Flume F53 Lathe Base

Dushan Grujich

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G'Day Jon!

Seems no one has given you an answer. Myself I do not have the Flume F53, however I do have a similar cast iron pedestal by Andrä & Zwingenberger with a motor carrier, not too different than the F53.

I do not use it much as my workhorse lathe, the Favorite II is bench mounted together with Multifix M80 motor. I am using the RE60 motor, the same one as was supplied with F53 with my Lorch 8 mm D-bed lathe. The whole F53 base with motor is damn heavy, stable and convenient in use, easy to put away when bench is needed for other work.

Cheers, Dushan
 
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wefalck

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I don't see much advantage, apart from the fact that it is a self-contained unit, for use with a slide-rest. This adjustable pad in front might be useful when using a graver - but then I am not really a graver-user.
 

Betzel

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I think these were specifically designed for fine / occasional work on modern wristwatches, etc. Is that your plan?

One can never have too many lathes ;-)
 

Dushan Grujich

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How does this compare with a Boley F-1
G'Day Jon!

Boley F1 is a different class lathe. OTOH, Lorch D-bed is 20 mm in diameter, Andrä & Zwingenberger bed is 25 mm, and Boley and Leinen Reform bed is 30 mm. The Flume F53 was made for these lighter lathes as Betzel already suggested, even the RE60 motor supplied with it confirms it. Regardless of all the accessories made for these lathes they all are rather flimsy compared to the likes of F1, WW or Favorite II or III.

When razor blade testing any of these lighter lathes, a light finger pressure downwards, at the tail stock end, causes the razor blade to fall down. They were intended for staff turning and light general turning e.g. bushings, jewel hole mounting, uprighting etc.

Cheers, Dushan
 

Betzel

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razor blade testing any of these lighter lathes, a light finger pressure downwards, at the tail stock end, causes the razor blade to fall down.
I knew everything deflects, but I thought that test was just for head/tail alignment & finding the center-line against a cutter. Every day I learn something new, so thanks.

Yep. my geneva absolutely deflects this much...and I need to clean up that dead center runner.
 
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AlexandreVienna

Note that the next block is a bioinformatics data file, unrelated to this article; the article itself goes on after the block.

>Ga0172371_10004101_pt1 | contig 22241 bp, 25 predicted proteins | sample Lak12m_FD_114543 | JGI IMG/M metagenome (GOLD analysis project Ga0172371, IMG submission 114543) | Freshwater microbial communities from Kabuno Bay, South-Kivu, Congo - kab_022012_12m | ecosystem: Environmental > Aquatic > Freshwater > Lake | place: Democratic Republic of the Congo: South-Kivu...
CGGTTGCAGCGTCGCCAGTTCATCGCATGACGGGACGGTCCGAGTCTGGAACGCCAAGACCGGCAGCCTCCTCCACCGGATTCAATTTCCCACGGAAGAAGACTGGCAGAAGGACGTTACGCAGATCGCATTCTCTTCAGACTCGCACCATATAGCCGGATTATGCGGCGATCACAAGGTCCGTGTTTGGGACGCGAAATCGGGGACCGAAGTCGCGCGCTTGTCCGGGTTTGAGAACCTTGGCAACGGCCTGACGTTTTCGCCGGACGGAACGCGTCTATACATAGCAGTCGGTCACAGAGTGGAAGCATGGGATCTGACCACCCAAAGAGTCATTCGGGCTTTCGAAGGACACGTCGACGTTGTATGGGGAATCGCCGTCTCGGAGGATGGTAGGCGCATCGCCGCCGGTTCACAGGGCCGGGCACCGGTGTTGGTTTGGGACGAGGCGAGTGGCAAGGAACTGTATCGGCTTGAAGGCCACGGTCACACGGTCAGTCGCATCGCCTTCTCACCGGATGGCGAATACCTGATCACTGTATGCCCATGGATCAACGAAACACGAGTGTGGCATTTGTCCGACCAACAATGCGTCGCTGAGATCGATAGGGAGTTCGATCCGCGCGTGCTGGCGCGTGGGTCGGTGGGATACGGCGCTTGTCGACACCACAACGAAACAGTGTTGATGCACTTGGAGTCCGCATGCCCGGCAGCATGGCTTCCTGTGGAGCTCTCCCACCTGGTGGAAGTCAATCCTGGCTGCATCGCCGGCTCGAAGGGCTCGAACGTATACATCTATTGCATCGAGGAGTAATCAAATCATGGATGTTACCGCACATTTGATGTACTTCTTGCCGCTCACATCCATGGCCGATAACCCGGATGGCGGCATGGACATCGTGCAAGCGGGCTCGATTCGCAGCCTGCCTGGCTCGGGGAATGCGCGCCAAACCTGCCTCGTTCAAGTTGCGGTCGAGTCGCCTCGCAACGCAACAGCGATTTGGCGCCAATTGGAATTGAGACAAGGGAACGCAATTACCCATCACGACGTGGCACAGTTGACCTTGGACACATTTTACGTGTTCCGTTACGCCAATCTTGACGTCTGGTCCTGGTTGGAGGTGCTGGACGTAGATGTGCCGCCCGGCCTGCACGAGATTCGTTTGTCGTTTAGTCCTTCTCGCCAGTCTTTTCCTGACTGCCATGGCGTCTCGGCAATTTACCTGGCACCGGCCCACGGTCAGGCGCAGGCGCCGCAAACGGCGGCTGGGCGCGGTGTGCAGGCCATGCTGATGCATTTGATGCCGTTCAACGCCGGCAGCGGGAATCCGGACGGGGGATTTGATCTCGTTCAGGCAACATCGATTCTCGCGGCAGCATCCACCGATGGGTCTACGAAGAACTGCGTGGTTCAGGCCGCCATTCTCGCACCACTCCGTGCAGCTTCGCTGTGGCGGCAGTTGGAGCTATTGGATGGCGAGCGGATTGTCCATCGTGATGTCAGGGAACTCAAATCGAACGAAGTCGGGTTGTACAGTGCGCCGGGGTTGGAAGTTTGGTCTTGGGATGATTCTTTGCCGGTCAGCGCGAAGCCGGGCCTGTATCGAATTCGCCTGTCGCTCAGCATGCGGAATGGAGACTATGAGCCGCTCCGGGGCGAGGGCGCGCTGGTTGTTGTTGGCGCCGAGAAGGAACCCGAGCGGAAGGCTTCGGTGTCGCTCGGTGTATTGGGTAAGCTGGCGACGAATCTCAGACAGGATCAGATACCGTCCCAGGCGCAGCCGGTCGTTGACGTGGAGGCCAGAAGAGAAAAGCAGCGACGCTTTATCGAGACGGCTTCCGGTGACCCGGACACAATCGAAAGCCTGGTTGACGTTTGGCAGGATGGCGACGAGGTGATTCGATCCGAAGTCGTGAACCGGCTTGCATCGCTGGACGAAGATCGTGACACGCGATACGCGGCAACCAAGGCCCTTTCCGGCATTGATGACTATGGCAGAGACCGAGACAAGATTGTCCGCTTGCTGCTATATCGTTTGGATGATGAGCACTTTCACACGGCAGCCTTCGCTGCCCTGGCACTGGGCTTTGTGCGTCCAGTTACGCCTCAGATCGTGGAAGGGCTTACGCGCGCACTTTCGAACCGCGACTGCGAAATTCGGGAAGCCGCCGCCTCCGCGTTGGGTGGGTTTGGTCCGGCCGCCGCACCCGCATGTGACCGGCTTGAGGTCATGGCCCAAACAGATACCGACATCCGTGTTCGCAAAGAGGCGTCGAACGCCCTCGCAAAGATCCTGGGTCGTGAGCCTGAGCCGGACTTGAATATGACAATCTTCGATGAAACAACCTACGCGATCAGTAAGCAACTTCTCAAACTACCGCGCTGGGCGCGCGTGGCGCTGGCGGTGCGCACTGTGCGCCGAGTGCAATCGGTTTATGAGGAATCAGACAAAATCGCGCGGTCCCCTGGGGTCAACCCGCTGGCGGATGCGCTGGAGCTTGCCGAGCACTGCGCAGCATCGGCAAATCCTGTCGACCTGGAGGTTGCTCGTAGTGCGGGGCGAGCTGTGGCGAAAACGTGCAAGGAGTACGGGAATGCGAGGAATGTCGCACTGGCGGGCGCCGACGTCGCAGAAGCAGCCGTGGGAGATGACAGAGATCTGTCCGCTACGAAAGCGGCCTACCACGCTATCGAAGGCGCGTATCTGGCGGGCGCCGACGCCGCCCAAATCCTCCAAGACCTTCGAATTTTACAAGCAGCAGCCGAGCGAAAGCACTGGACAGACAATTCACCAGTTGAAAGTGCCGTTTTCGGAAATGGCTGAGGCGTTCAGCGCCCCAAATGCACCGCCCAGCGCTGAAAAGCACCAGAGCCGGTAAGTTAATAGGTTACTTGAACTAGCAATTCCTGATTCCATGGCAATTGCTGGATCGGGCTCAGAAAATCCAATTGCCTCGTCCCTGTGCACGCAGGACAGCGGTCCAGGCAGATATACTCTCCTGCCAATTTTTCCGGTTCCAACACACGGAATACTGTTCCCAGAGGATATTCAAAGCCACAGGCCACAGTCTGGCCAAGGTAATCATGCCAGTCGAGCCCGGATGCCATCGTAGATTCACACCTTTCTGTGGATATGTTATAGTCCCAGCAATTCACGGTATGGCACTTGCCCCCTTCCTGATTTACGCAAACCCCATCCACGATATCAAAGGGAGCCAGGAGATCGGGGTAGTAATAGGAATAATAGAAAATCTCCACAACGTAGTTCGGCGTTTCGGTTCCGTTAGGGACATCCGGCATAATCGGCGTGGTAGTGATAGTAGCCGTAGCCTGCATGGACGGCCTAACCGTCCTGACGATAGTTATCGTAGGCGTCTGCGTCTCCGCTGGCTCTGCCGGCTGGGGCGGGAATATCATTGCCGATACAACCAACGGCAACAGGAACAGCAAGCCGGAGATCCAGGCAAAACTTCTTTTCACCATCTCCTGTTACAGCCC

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G'Day Jon!

Boley F1 is a different class lathe. OTOH, Lorch D-bed is 20 mm in diameter, Andrä & Zwingenberger bed is 25 mm, and Boley and Leinen Reform bed is 30 mm. The Flume F53 was made for these lighter lathes as Betzel already suggested, even the RE60 motor supplied with it confirms it. Regardless of all the accessories made for these lathes they all are rather flimsy compared to the likes of F1, WW or Favorite II or III.
Hi,

I think you guys confuse something. The Fume is a company selling Leinen and Gboley lathes. This one is a Leinen attached with a motor drive and a hand rest. See that page.
The Boley, Boley-Leinen have all a 20mm D-beth, Lorch has the flat opening to the side, B and BL upwards. Zwingenberg 25mm.The question should be: what kind of collet does it use - 6mm or 8mm. D-beth have both WW style only 8mm. This Fume style Leinen has both, WW and D.

Dr. Jons tiny picture shows a WW-Style Leinen model that takes 8mm collets.

Regards Alex
 
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Betzel

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With historic machine tools, there's confusion. Tony's website in the UK is pretty accurate. Both Flume and Boley (GMBH) in business today mainly sell Vector and Prätecma lathes, but (I believe) only to the trade, rather than individuals. Their respective web sites show some of what they still sell today.

The Vector is an 8mm hard spindle "geneva" pattern made in China (but "inspected" and/or finished in Germany) and the Prätecma is an 8mm sealed bearing WW pattern made entirely in Germany, based on improvements from the original Leinen line. The family firms of G. Boley as well as Leinen (Boley & Leinen) are (like Lorch and Wold Jahn, A&Z etc.) no longer in business.